The Itza is the name of a Mayan people who emigrated to Yucatan approximately in the 4th century, possibly coming from Peten.

This city controlled the commercial ports, also dominated the maritime traffic, from Tabasco to Central America. Military might be the basis for maintaining that extensive control. Likewise, its Sacred Cenote was considered one of the entrances to the world of the gods, an idea that was exploited to subdue the city, its inhabitants and any belligerent enemies.

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During our tour of Merida, the guide told us about the fact that the Mayan higher classes used the scientific and religious knowledge to subdue the other classes.

Its rise and flowering is relatively late in the history of Mesoamerica and is achieved after the fall of Teotihuacan.

The decline of Chichen Itza is related to the emergence of Mayapan as a new center of power in the 13th century. Even so, even in the 16th century the temple of Kukulkan and the Sacred Cenote still functioned, while the other buildings were already abandoned.

Chichen Itza retained its reputation as a sacred site at the time of the Spanish invasion, and Mayan pilgrims were still going to the ancient capital of the Itza to perform rituals in the Sacred Cenote and in the temple of Kukulkan. Due to the importance of Chichen Itza, Francisco de Montejo came to consider that the capital of the Yucatan province would be established there, although the idea did not prosper. Fortunately, it did not prosper, if not the pyramid would have been destroyed or would have been buried under a cathedral.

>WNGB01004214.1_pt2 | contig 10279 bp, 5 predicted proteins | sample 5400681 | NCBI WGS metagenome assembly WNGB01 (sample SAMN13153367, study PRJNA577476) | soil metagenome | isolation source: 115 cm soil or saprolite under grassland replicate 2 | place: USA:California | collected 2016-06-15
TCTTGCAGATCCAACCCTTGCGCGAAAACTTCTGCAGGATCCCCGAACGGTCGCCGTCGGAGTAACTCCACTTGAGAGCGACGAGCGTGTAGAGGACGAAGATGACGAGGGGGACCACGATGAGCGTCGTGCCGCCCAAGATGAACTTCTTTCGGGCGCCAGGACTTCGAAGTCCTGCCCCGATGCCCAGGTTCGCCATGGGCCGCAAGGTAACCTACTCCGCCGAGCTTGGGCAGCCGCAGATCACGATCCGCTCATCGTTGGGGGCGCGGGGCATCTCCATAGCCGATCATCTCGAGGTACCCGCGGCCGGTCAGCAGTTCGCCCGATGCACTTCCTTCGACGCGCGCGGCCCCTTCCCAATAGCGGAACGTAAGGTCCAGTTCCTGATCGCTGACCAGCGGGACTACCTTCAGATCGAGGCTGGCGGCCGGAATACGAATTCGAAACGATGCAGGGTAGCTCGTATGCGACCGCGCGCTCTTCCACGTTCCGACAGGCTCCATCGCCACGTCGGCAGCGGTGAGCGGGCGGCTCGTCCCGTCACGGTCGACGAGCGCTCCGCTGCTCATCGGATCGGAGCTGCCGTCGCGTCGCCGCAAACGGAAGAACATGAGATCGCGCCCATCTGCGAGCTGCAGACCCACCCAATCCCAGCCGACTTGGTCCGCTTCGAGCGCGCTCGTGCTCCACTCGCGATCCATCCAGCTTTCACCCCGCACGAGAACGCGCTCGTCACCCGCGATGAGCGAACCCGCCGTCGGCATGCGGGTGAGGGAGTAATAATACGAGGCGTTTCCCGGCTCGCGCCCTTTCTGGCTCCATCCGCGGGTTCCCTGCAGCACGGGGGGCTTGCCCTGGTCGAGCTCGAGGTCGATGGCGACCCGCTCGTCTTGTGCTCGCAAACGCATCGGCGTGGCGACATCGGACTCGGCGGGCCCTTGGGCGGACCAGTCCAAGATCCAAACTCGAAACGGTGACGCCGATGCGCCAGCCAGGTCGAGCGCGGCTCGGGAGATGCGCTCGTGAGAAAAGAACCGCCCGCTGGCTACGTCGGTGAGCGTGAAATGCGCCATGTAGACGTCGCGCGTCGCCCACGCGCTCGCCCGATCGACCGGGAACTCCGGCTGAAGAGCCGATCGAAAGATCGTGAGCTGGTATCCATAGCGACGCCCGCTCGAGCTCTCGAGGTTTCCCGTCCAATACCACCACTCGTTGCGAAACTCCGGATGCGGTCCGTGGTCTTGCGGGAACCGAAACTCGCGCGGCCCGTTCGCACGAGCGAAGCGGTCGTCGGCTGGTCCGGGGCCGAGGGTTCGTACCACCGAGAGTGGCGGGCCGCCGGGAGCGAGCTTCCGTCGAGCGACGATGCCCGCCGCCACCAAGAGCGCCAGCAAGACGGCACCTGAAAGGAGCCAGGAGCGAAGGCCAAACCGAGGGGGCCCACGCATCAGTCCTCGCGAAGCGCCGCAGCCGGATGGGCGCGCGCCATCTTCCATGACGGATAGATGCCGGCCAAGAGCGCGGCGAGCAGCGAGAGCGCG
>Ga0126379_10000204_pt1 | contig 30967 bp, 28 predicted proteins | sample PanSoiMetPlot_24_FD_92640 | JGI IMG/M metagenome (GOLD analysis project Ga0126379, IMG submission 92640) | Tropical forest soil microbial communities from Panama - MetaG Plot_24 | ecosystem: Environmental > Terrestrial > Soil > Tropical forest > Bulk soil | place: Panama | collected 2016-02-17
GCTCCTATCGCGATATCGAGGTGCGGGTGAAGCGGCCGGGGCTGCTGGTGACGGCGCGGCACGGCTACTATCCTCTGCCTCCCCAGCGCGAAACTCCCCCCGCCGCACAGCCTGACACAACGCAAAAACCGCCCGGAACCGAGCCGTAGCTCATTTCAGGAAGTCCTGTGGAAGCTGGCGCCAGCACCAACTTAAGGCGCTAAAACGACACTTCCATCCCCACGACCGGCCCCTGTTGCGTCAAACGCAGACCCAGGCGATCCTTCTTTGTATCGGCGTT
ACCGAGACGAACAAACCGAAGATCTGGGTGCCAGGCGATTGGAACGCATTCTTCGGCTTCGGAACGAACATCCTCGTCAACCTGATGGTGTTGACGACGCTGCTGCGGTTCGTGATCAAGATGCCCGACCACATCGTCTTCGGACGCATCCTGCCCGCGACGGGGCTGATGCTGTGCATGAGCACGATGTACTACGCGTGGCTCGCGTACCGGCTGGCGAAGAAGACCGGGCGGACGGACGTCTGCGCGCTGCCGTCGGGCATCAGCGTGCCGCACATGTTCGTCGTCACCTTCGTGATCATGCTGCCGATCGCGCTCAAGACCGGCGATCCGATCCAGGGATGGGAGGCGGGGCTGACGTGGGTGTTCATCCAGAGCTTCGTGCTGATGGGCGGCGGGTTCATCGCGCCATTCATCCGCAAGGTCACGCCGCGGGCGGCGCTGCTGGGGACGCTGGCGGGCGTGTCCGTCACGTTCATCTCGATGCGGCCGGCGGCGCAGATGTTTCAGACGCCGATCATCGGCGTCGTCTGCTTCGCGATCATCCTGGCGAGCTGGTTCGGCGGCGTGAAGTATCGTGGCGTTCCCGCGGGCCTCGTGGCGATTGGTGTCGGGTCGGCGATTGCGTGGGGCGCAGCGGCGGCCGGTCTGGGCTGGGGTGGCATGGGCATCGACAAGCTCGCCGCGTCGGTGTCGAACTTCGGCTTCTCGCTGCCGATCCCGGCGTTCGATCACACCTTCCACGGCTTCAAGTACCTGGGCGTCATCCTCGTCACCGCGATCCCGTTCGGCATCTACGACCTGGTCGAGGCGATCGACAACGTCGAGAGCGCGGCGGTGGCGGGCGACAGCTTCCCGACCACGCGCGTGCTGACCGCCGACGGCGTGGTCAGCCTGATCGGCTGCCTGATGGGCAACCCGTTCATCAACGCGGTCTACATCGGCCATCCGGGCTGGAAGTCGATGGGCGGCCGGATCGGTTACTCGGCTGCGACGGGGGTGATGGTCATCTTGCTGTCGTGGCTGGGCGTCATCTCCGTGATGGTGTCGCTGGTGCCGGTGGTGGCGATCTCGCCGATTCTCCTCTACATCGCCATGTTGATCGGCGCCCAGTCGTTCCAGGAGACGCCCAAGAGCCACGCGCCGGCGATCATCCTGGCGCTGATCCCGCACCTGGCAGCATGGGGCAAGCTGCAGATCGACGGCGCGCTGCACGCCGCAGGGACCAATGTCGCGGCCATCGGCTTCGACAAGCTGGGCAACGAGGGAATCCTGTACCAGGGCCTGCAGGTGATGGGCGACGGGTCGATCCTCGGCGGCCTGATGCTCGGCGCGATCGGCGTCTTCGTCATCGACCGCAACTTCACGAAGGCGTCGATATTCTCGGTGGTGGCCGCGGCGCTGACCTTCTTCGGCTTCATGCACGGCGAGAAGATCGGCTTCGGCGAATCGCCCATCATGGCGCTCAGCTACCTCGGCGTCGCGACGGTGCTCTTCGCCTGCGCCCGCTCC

The pyramid of Kukulkan

The origin of the name Chichen Itza

Etymologically, Chi-ch’en Itza means “the city on the edge of the well of the Itzaes”.

In 1988, it’s been recognized World Heritage by the UNESCO.

Commemorative plaque of the UNESCO

Pyramid of Kukulkan

It was the representative place of the religious power of the ancient inhabitants of the city. Its objective was to worship the Mayan god Kukulkan (in Mayan language: Feathered Serpent), which is why you can see the snakes in the decoration of the pyramid.